Hats off to South Korean actor Hong Seok-cheon. This is one brave man who deserves the deepest, heartfelt admiration of the entire worldwide LGBT community. He dared to go where few others have and has paid a heavy price — and now is beginning to reap the rewards of his courage.
Reporter John M. Glionna wrote a terrific article in the Los Angeles Times discussing how Seok-cheon went from huge television star to social pariah overnight — all because he dared to be open and honest and not live the lie society demanded of him.
When Hong came out in 2000, the reaction was swift and brutal: Within 24 hours, the network summarily fired him from his jobs as a regular guest on several talk shows and slapstick host of the children’s show “Po Po Po.”
No one would take his calls. Hong says he received so many death threats he shut himself up at home and began drinking heavily and contemplating suicide. Previously a nonsmoker, he began going through three packs a day.
“I knew my career was over,” he said. “It was like somebody suddenly dropped a bomb on everything I had worked so hard for. One day it was there, and the next it was gone.”
Hong Seok-cheon’s coming out took incredible courage, considering 77% of Koreans in one poll said they believed “homosexuality should be rejected.” However, things are — like Dan Savage’s video project says — getting better.
But then, as younger South Koreans slowly began to accept gay culture, opportunities arose. Although no celebrity has yet to follow Hong out of the closet and most other gays and lesbians prefer to remain under the social radar, gay characters are appearing on TV and in film here.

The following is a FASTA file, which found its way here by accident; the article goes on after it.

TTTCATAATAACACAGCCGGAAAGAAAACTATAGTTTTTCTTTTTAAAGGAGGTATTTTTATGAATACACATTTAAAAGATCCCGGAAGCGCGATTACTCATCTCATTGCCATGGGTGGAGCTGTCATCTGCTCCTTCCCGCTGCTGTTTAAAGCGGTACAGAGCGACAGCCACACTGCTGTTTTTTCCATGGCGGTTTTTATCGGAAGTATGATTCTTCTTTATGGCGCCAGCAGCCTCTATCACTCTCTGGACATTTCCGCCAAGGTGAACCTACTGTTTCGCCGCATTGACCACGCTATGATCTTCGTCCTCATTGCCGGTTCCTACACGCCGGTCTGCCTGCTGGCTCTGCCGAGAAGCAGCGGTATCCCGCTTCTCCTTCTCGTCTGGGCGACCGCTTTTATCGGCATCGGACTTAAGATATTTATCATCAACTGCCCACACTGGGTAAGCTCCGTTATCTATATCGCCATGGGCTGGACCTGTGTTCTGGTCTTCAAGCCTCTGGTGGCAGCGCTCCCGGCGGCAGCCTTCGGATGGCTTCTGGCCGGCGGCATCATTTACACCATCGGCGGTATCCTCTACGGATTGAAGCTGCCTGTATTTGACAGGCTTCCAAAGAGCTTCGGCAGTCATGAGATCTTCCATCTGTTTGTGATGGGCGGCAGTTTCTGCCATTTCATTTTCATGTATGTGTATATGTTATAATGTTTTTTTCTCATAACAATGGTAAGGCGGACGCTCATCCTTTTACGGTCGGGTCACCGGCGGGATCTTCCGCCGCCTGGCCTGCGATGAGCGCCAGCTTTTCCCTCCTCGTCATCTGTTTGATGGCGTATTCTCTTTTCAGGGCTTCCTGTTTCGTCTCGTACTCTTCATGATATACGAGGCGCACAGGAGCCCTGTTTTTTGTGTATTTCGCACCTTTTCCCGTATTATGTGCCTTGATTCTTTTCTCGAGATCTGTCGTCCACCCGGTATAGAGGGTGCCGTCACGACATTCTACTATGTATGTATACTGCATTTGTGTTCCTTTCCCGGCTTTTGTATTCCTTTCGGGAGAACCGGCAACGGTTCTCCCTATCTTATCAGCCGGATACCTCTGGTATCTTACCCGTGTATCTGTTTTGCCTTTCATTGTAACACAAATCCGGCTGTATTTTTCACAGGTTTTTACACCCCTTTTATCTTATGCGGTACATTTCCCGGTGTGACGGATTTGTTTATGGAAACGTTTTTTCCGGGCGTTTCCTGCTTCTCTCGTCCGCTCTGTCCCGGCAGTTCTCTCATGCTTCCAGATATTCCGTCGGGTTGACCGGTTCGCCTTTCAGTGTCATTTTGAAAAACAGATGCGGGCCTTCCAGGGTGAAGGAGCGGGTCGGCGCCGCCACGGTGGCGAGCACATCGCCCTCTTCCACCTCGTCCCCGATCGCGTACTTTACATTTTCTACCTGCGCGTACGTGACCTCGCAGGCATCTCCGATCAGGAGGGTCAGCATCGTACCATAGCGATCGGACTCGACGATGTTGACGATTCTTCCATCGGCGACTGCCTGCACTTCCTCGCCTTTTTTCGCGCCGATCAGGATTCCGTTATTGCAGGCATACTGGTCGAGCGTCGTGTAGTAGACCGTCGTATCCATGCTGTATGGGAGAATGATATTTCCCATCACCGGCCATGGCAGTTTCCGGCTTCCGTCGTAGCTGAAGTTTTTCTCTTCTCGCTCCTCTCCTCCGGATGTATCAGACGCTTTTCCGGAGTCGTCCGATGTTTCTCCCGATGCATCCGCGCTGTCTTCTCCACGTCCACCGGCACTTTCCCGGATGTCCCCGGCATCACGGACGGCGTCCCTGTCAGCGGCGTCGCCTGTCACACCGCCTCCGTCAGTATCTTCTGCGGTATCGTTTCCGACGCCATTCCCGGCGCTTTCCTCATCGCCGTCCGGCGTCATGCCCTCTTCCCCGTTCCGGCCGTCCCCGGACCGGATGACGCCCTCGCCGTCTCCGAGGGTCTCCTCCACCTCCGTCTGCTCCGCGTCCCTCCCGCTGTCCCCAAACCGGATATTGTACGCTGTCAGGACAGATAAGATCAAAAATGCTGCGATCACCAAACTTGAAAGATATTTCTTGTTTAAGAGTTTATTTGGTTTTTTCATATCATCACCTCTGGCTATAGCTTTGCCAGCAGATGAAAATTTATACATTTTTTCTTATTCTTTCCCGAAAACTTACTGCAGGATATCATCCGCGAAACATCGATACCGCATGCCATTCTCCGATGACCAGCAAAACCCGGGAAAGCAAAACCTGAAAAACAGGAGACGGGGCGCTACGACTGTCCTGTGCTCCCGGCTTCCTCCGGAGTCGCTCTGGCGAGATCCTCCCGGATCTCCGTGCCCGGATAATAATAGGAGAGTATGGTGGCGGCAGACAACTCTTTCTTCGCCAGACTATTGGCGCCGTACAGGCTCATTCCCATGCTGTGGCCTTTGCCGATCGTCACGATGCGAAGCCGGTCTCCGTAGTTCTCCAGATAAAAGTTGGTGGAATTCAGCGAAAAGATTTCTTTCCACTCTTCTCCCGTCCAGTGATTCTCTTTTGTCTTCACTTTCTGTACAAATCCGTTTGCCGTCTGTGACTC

Gay activists here say Hong plays a crucial educational role. “Before he took his big step, many people here didn’t even know what ‘coming out’ meant,” said Lee Jong-geol, general director of Chingusai, a gay men’s rights group.
What he has done is so much greater, and will touch so many more lives — than had he simply remained a closeted actor. Hong is now speaking out in a cable TV show called the “Star Lecture Series,” making history, he says, as the first gay man to discuss sex and sexual orientation on-air in South Korea.
“In South Korea, we’re led to believe that gay sex is dangerous, alien and dirty. For so many years, I’ve been treated as an outcast in my own country. I’m just so happy to be here today, talking openly about who I really am.”
The audience applauds and Hong is near tears, grateful for the acceptance that for years he thought would never come.
Everyone who slinks in the closet thinks their coming out story is special. And — sometimes it is too dangerous to be open and honest about one’s sexual orientation or gender identity.
However, in most circumstances, life will eventually improve and wildly surpass the the life one leads in the closet. In Hong’s case, he has likely saved many lives and has made it easier for the next generation. While he may have lost several acting gigs, in the real world, he has played the role of a lifetime.